• Type 3 – Some history
more dimension types combinations
More Dimension Types…Combinations
  • Type 3 Prime – Types 1 and 2 (the most common)
  • Type 4 – Types 1 and 3
  • Type 5 – Types 2 & 3
  • Type 6 – Types 1, 2, and 3 (the second most common)
trigger fields
Trigger Fields
  • Trigger Fields are fields within a table that you want to track history
  • Non-Trigger fields are those which you do not want to track history
type 3 prime all and no history
Type 3 Prime –All and No History

Non Trigger Fields

Trigger Field

expect to track everything
Expect To Track Everything
  • Users want to view the data as it was when the transaction or event occurred

AND…

  • Users want to view the data in the context of today’s realities

THUS, model for both!

add current columns
In order to provide these two views, consider adding ‘current’ columns to tables. This is a special Type 6.

These fields get updated in historical records when a trigger field changes value in the current record.

This simplifies the use of the DW by the users

It’s easier to understand than having to write complex SQL

Add ‘Current’ Columns
most recent flag
Most Recent Flag
  • Tracks the Most Recent record in time (not loaded, but based on a time series)
  • Should be added to the dimensions as a Yes/No (1/0) field
  • The most recently loaded record is set to Yes, all other records are set to No
  • Allows user to restrict on the Most Recent Flag to get a view of the world today
double keying type 2 dimensions
Double Keying Type 2 Dimensions
  • Double surrogate key in Type 2 dimensions
  • 1 key is unique for each individual row
  • 1 key is unique for each individual business key
  • Protects against:
    • Authoritative source system changes / duplication
rapidly changing dimensions
Rapidly Changing Dimensions
  • Rapidly Changing Dimensions (RCD’s) need to be partitioned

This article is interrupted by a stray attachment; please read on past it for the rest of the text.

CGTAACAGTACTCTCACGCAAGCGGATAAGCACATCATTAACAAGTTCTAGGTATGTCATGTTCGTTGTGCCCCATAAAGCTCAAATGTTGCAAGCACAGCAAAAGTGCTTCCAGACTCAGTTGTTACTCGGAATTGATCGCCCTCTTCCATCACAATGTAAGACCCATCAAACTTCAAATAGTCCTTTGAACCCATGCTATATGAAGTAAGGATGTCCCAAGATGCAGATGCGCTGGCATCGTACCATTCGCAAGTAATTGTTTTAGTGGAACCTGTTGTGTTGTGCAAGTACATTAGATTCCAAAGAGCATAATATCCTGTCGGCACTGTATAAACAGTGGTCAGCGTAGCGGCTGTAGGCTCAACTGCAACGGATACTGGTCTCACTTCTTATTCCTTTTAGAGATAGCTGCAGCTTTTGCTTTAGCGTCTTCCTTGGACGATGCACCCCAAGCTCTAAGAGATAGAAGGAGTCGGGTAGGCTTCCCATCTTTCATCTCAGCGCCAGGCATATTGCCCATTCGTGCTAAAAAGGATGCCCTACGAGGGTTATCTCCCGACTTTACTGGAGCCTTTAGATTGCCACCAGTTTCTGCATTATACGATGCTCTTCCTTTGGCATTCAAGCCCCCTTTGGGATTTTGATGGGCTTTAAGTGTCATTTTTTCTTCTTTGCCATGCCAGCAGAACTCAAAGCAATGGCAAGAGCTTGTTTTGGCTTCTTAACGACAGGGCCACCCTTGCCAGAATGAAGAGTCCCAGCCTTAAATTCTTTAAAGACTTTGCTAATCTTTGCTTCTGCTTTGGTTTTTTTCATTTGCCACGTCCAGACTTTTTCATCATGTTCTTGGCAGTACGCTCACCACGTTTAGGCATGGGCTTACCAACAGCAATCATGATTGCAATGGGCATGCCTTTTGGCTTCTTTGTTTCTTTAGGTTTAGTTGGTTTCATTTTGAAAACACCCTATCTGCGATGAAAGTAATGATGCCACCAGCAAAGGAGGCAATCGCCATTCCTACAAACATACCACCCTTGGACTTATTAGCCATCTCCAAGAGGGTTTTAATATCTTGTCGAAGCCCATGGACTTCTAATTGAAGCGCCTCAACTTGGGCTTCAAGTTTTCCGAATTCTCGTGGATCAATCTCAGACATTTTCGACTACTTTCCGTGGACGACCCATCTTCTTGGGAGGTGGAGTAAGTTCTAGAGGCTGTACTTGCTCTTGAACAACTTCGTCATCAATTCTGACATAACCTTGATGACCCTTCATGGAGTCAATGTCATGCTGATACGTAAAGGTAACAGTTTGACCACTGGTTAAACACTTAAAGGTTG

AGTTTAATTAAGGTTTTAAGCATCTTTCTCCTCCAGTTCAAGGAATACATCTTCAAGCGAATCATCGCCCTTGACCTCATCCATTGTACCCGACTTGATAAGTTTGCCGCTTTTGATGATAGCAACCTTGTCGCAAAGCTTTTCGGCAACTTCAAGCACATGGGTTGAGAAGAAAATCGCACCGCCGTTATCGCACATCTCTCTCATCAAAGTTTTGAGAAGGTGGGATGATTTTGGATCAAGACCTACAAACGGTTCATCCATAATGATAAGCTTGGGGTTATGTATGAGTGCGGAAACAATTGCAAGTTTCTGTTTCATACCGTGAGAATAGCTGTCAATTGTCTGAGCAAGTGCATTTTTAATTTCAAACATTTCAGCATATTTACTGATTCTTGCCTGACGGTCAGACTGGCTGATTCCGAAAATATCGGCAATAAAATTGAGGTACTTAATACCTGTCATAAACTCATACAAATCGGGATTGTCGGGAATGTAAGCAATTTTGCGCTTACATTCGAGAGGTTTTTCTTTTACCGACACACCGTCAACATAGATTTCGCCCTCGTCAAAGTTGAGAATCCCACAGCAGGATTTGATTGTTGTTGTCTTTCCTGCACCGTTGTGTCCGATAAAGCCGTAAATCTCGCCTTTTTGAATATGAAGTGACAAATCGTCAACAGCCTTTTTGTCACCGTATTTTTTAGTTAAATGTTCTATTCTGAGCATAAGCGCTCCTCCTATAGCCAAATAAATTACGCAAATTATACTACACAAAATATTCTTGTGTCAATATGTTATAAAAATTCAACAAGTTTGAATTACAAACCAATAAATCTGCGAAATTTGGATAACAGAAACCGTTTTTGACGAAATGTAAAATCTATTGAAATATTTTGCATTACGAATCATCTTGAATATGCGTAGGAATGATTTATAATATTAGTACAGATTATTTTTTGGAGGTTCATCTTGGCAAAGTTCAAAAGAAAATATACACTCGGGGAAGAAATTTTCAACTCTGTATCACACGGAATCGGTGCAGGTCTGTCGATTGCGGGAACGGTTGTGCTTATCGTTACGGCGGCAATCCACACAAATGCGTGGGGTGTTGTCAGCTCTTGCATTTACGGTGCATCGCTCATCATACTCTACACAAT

• Use Oracle partitioning
    • Include the native partition key in the dimension
    • Or split into several tables
bad missing fact data
Bad & Missing Fact Data
  • Bad and/or missing data will be always be an issue
  • The source data is never completely clean
  • There are always exceptions
  • Recall that you need to tie back into the source systems for your audit, thus you must load this ‘incorrect’ data
  • Put the decisions into the hands of your users – don’t decide for them whether the data is good enough or not
  • Need to develop Bad & Missing (BAM) Rules
bam rules
BAM Rules
  • Used in the ETL process when loading data that references other tables (e.g. loading a fact table and looking up the dimension record)
  • Need a series of rules to follow if the lookup fails
  • Create a set of ‘dummy’ records for each referenced table (for Referential Integrity purposes)
  • In snapshots, may need a set of dummy records per snapshot period
error correction process
Error Correction Process
  • An area that you can report from and reload from
  • Hold or point to the original source record and be able to recreate it (the DW has lost the original value once tagged to a BAM rule)
  • Can be one summary table with standard error types
  • For more detail, create one error table for each target table
  • Create a series of error flag columns in the error table indicating what went wrong
error correction model detail mode

Stage

Target

Source

Reload

Error

Exists

Error Correction Model – Detail Mode

Load

Process

An Error Occurred

Per Table

Get The Record Ready

For Reloading

audit considerations